Earlier this month the government has announced extra support to protect rough sleepers and vulnerable renters from the effects of the third lockdown in England.
Backed by an additional £10 million in funding (built on more than £700 million spent on homelessness and rough sleeping in 2020 alone), all councils in England are now asked to double their efforts to help accommodate those currently sleeping rough and ensure they are registered with a GP. This will ensure they can be contacted to receive vaccinations in line with the priority groups outlined by the Joint Committee on Vaccination and Immunisation.
The Everyone In scheme introduced in March is set to have helped around 30,000 people. According to medical journal The Lancet, 21,000 cases of Covid-19 were prevented among homeless thanks to the scheme.
Millions have seen their income drop since the start of the coronavirus outbreak, with a rise of 120% in benefits request only between March and August. By the end of June 2020 there were 98,300 households in temporary accommodation, including 127,240 children, a rise of 14% from June 2019. Between July and September, 1,901 people in London slept on the street for the first time.
Talking to the organisers of a central soup kitchen in the capital, they pointed out how the numbers have tripled since the Covid-19 outbreak. Used to serve around 60 people twice a week, they had to adapt to accommodate 200 people queueing up in front of their doors every day.
“The big change that we saw since March was that we had lots of people who would have been working on cash in hands jobs that were dried up quite quickly. The work they had found in the last month or so is been very short term,” says Michael, one of the managers.
“We tend to see people who aren’t really homeless but don’t have much money or much company,” continues Michael. From a small and gentle family affair that was their reality pre-pandemic, they have grown to about 300 regular faces. Some in suits, some with smartphones. Many terribly affected by the current crisis are invisible to us.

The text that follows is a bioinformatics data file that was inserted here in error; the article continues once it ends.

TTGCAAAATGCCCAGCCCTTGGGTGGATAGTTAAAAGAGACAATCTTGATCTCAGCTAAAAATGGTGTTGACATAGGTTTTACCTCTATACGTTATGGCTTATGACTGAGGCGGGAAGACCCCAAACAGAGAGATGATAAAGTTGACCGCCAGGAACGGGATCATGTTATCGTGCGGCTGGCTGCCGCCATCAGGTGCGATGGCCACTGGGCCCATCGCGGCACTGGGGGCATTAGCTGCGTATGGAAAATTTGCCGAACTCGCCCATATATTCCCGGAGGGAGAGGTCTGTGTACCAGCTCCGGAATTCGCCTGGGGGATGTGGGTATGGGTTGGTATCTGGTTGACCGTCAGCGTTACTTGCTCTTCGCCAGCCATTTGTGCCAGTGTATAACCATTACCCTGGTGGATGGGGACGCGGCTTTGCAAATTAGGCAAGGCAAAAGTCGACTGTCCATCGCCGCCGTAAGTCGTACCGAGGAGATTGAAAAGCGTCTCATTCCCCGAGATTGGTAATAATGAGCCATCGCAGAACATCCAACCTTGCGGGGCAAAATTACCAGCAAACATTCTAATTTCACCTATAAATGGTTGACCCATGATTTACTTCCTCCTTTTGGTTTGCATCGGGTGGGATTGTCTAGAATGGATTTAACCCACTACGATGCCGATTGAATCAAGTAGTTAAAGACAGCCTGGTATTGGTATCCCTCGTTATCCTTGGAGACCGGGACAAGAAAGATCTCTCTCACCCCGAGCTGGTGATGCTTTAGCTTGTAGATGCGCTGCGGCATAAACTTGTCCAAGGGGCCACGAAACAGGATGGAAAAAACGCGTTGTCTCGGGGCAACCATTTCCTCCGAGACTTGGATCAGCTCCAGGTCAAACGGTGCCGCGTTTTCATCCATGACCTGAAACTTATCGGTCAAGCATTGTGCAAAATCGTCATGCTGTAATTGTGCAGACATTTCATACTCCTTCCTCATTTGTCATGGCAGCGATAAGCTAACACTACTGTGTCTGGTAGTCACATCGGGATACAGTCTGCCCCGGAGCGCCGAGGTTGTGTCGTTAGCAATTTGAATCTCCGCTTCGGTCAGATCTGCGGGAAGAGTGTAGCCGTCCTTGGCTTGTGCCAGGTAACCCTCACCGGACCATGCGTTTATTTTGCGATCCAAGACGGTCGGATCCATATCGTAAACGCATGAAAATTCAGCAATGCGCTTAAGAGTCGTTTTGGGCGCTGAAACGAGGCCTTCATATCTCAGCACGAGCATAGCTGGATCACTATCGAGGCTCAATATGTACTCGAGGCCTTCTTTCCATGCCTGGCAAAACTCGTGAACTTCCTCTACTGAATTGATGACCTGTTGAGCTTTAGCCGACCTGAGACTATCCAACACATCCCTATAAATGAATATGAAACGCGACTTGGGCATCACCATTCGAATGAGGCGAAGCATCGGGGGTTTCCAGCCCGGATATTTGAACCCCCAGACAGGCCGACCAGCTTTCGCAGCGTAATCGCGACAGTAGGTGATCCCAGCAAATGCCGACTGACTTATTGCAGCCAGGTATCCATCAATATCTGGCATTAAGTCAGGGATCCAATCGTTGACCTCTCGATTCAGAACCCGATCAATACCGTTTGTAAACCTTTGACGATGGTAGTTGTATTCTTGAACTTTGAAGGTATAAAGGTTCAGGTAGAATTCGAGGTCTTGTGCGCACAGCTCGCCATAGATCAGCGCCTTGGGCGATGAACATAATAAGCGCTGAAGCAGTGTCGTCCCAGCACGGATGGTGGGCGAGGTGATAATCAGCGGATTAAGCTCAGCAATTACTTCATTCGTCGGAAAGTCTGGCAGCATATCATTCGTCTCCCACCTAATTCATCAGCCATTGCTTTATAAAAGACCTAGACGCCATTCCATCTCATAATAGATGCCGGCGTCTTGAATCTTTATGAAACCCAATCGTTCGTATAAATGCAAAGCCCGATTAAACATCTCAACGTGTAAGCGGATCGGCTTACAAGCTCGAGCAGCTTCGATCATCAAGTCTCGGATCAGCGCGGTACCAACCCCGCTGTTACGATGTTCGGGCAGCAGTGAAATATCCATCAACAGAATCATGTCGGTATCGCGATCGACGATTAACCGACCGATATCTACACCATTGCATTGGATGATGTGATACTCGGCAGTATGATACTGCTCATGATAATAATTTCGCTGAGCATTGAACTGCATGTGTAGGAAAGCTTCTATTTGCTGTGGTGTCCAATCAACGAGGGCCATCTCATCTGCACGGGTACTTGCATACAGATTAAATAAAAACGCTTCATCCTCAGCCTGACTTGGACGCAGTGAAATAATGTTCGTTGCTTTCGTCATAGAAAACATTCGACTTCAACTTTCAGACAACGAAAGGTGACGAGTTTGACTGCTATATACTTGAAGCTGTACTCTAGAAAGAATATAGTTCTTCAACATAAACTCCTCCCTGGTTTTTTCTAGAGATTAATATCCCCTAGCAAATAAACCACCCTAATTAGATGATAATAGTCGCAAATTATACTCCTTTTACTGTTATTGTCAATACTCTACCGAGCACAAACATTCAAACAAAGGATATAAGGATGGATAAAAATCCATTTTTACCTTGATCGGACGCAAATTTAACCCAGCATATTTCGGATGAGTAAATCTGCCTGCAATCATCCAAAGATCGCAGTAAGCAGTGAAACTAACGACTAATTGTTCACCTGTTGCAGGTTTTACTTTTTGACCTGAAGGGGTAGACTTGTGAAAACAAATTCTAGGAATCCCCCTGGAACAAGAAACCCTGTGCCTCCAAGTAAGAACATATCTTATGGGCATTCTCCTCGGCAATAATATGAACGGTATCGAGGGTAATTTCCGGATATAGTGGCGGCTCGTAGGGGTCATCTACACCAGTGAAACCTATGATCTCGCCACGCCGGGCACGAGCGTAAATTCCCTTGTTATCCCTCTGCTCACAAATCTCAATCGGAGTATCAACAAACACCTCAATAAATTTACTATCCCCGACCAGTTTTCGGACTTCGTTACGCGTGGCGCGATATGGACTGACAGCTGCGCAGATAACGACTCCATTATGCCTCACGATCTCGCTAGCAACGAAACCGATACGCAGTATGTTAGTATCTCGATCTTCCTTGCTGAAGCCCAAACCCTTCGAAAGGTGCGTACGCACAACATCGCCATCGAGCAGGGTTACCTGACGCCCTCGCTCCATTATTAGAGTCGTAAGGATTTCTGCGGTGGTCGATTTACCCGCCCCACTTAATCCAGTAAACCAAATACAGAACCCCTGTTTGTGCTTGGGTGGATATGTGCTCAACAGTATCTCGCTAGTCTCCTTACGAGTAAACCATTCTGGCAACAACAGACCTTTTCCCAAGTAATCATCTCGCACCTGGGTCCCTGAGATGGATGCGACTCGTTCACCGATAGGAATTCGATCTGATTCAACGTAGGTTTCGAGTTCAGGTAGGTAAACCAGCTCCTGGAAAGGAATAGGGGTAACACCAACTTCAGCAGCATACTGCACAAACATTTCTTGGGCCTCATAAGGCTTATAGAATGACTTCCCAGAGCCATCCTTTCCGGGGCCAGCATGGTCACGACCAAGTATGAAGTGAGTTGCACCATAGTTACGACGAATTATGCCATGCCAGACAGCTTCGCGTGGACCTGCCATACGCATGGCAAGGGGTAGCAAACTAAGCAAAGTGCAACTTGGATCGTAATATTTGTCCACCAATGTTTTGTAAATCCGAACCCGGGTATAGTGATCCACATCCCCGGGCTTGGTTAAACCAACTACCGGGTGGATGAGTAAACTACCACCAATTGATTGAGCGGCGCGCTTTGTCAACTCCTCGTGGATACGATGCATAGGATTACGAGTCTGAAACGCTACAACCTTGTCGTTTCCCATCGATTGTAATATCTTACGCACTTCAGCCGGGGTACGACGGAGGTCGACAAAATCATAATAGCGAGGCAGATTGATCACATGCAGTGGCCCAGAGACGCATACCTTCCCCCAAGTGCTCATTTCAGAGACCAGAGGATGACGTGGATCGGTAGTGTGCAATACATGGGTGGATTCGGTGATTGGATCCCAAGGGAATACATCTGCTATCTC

Several soup kitchens like this one used to offer shelter during the winter months. However, the regulations put in place to tackle the spread of Covid-19 have made them close. Crisis, a homelessness charity, estimates there are 6,000 fewer night shelter beds across England. Early access to the vaccine would allow them and Severe Weather Emergency Protocol (SWEP) services to reopen.
The extended ban on bailiff evictions announced earlier this month ensures protection for the most vulnerable renters. A new mediation pilot will further support landlords and renters who face court procedures and potential eviction from February. Guaranteeing housing is also important to give a chance in finding a job as soon as possible.
Charities like St. Mungo’s and Centrepoint offer courses – now remotely – ranging from basic English and Math to digital skills and IT to enhance homeless employability. However, without a longer-term strategy, there is a high risk that the people in temporary housing today will be sleeping rough by the Summer.
As Michael explains, “only five to ten percent of people we’ve seen looking for work have gone back. And the real problem for them, even if they have tried, because of their current circumstances, because they have no fixed address to claim the NI or no consistent internet or is very difficult to contact people, they don’t tend to try that long. Not out of laziness per se, but because it becomes very clear, very quickly, they are not going to be able to jump on the hoops they need for what was entry level before. Once you could get a job in a couple of days. Today, because there are so many people applying, employers don’t have to make the effort to deal with more difficult cases.”
The UK government has provided unprecedented support to house and shelter rough sleepers in response to the pandemic. While the new funding provide reassurance until Spring, the government will need successful planning and coordination in vaccinating those same people who are now at high risk given the new strain of the virus. This will be a great step into achieving their target to end homelessness by the end of this parliament.